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A magazine from California State University, Chico -- On-line Edition  
Fall 2005
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From the President’s DeskPresident Zingg

Promoting Stewardship

This issue of Chico Statements focuses on two topics that underscore what it means for the University to translate a keen sense of place into future-focused and values-guided performance.

Sustainability is about our future and our responsibility to develop environmentally literate citizens and to promote the effective stewardship of our resources. It is about recognizing our obligations to develop principles and adopt practices that foster greater sensitivity to environmental issues and enable a better standard of living for those who follow us. It is about respecting the trust placed in us to care about our planet and our heritage.

We all recognize that one of the strongest hallmarks of our university is the beautiful and engaging physical environment of our campus. It is a unique setting, rich in history and harmony between its natural and built elements. Emphasizing and preserving this distinctiveness is a central tenet of our recently approved Master Plan by the CSU Board of Trustees. At the heart of the Master Plan is a recognition that the physical design and features of the campus should reinforce our educational mission.

We do this not only through landscaping, building placement, open space, and a pleasing architectural vocabulary, but also through the choices we make regarding construction and maintenance. An important choice we have made is to design all new and renovation projects to achieve Leadership in Energy and Environmental Design (LEED) certification. This is, in effect, the national standard for sustainability practices. Our commitment to this standard signals not only our goal to make Chico State the “green” campus of California, but also our approach to “teach” sustainability through institutional example.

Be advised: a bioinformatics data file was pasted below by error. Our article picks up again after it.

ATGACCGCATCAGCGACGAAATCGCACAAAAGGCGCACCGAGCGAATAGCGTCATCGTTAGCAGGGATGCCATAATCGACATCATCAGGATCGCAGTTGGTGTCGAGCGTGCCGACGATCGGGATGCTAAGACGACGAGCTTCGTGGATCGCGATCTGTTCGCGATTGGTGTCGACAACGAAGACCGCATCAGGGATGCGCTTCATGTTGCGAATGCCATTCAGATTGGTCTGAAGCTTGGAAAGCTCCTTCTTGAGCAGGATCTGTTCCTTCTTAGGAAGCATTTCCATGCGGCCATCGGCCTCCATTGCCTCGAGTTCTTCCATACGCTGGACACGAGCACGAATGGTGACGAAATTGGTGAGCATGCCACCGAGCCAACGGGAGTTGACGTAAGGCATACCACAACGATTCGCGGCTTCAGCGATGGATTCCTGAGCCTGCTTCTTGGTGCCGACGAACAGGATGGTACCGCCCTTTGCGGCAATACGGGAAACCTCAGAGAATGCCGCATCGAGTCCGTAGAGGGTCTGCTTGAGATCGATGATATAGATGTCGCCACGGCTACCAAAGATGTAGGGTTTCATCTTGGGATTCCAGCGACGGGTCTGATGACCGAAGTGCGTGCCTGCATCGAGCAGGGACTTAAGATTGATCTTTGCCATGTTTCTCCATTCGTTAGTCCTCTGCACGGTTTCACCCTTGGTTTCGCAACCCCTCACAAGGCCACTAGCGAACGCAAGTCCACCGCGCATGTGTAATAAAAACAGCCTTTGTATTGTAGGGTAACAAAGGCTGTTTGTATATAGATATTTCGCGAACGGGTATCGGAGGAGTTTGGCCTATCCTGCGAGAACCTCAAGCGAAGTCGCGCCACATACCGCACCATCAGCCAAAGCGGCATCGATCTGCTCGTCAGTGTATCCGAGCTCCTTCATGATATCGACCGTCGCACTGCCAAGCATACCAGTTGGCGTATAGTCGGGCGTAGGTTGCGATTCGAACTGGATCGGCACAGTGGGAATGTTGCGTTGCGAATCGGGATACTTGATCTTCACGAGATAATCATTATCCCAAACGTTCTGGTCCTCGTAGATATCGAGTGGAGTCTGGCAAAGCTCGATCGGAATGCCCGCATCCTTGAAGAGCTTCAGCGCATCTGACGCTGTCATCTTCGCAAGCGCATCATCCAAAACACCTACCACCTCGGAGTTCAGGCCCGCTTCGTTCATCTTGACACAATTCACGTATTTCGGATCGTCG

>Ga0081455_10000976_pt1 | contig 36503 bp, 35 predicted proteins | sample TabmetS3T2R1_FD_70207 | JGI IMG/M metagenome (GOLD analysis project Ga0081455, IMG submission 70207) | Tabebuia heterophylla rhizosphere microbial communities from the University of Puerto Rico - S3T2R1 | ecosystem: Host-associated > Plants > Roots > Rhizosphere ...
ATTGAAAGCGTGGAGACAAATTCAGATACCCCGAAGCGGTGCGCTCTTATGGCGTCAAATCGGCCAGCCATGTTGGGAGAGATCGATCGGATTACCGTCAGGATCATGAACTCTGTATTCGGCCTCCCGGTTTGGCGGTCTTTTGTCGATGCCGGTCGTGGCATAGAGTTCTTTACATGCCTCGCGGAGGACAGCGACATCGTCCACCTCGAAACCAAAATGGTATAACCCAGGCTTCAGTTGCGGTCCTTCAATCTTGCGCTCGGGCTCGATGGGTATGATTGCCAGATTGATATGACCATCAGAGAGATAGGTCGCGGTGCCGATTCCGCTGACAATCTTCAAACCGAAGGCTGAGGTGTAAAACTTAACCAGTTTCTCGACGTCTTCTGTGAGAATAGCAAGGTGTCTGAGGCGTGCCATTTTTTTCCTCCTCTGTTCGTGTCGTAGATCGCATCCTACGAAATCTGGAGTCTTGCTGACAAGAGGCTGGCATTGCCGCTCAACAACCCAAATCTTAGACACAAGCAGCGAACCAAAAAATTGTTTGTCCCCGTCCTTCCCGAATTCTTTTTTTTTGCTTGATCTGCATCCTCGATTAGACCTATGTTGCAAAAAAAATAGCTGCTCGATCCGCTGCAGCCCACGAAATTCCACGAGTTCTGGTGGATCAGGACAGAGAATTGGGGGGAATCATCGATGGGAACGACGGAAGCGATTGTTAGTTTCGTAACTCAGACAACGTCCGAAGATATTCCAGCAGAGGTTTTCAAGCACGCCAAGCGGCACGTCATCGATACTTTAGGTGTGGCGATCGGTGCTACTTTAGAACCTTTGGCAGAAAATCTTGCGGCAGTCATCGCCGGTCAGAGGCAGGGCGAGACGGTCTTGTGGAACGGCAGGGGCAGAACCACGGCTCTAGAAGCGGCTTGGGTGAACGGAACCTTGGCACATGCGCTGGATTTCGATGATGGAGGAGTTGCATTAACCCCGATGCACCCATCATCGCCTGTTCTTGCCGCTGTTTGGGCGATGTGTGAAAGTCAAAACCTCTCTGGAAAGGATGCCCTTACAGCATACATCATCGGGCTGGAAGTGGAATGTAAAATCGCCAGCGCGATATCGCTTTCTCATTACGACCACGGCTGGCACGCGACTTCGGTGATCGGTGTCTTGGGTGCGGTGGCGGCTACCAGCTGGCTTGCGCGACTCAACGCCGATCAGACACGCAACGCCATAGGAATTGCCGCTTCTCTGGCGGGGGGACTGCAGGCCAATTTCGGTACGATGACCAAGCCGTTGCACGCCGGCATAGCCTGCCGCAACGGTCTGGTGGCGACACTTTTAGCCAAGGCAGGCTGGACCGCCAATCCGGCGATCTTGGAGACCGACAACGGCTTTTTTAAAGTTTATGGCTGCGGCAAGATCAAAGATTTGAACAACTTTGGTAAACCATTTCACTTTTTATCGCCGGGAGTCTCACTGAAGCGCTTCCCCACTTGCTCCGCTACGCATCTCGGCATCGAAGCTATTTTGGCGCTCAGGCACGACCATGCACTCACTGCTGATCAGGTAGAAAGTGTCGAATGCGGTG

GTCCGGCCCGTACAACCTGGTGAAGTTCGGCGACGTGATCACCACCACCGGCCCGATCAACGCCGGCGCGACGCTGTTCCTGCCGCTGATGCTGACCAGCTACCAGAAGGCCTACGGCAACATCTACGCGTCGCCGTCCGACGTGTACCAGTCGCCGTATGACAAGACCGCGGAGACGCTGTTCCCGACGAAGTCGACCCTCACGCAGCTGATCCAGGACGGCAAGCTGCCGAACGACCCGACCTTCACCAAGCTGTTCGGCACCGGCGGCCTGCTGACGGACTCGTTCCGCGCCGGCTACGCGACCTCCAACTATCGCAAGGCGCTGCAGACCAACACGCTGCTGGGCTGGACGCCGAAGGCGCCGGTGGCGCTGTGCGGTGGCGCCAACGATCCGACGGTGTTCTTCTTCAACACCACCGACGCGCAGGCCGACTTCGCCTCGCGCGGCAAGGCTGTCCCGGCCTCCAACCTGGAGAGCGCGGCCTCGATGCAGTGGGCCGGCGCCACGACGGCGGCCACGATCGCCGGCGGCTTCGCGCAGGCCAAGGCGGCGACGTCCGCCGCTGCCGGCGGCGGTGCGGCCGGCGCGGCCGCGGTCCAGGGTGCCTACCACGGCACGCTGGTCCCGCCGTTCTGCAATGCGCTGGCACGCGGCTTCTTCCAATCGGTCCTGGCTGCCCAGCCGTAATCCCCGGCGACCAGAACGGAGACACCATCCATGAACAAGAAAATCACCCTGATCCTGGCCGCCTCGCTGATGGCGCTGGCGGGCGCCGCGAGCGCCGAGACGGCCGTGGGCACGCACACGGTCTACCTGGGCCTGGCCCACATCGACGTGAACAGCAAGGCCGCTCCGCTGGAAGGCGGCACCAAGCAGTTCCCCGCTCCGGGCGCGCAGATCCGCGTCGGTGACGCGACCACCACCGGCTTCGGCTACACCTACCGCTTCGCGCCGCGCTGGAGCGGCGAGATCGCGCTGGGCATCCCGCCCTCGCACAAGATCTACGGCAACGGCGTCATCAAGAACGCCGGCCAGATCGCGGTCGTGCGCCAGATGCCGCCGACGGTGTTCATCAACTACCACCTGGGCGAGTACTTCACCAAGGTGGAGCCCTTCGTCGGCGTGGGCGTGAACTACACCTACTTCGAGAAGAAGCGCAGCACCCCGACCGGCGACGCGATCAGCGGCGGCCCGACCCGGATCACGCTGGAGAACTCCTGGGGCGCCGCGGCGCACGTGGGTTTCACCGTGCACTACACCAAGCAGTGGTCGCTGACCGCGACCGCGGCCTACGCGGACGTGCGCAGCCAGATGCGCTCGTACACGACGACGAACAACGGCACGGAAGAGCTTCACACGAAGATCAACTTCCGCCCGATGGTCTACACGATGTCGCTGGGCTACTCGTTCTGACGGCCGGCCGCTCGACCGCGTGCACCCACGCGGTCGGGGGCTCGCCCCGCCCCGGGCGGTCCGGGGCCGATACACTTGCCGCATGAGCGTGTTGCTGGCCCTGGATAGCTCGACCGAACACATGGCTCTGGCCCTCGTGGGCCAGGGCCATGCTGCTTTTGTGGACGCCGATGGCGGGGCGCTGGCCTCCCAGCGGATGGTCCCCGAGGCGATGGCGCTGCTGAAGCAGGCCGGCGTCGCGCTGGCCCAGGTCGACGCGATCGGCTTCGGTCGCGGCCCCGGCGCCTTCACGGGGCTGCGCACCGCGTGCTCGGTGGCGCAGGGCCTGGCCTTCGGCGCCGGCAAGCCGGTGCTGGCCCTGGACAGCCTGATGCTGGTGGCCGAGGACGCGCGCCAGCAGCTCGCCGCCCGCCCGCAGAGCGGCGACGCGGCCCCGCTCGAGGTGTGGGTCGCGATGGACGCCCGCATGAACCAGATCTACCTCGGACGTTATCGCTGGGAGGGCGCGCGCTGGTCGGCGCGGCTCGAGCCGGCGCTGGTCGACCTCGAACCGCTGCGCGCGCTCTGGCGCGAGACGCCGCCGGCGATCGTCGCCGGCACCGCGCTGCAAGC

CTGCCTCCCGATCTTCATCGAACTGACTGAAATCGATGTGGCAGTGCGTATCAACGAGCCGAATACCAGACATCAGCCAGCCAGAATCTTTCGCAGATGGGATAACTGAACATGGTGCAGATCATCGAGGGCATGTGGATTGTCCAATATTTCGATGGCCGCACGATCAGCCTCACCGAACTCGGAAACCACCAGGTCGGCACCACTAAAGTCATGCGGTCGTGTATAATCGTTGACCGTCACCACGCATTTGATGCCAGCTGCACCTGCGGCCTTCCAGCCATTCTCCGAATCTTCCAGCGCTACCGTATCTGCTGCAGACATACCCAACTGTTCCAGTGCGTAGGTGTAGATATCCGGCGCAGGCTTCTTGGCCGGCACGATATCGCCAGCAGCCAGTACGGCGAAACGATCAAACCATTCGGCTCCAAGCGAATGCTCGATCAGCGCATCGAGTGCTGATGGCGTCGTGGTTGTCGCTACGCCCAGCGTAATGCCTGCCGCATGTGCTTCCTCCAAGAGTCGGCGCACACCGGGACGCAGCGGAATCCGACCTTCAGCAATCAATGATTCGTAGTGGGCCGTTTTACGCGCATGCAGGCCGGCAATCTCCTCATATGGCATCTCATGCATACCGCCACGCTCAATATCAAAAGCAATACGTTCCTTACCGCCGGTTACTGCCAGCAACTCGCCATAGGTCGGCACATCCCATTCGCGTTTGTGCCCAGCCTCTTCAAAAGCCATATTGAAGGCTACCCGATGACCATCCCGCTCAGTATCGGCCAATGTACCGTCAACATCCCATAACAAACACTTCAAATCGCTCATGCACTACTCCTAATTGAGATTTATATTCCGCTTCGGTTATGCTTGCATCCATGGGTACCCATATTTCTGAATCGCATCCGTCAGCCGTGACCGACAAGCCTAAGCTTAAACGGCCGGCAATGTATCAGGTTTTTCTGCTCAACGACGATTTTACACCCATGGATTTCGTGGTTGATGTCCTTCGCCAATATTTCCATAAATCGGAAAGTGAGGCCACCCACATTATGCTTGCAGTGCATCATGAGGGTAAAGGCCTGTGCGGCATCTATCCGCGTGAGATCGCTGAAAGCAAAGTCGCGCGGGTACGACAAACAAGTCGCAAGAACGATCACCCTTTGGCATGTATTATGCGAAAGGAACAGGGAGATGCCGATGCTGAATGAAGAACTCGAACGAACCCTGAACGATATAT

The relationship with the Mechoopda is also about obligations predicated on respect and history that have been formed through shared space. In October, the University signed a formal memorandum of understanding with the Mechoopda that pledged mutual dialogue and cooperation in the further development of the campus. In essence, the agreement affirms that we will work together to protect the cultural heritage of the tribal community wherever evidence of that heritage manifests itself. The environments of Big Chico Creek and the Bidwell Mansion site are examples of two particularly sensitive areas that the agreement will govern.

As LEED certification is more than a sustainability issue, the agreement with the Mechoopda is more than an expression of good neighborliness. Both matters speak to values that are firmly rooted in the land. Both actions challenge our trustworthiness and vision. We aim to be true to our word in respecting our environment and those who share it with us and to be clear in our goal to provide exemplary behavior as a steward and a partner.

How we align our actions with our values is a measurement of our integrity and quality. The University’s sustainability agenda and its relationship with the Mechoopda are clear indications of this alignment. They contribute to the larger story of a university fully aware of its responsibilities and keenly committed to fulfilling its promises.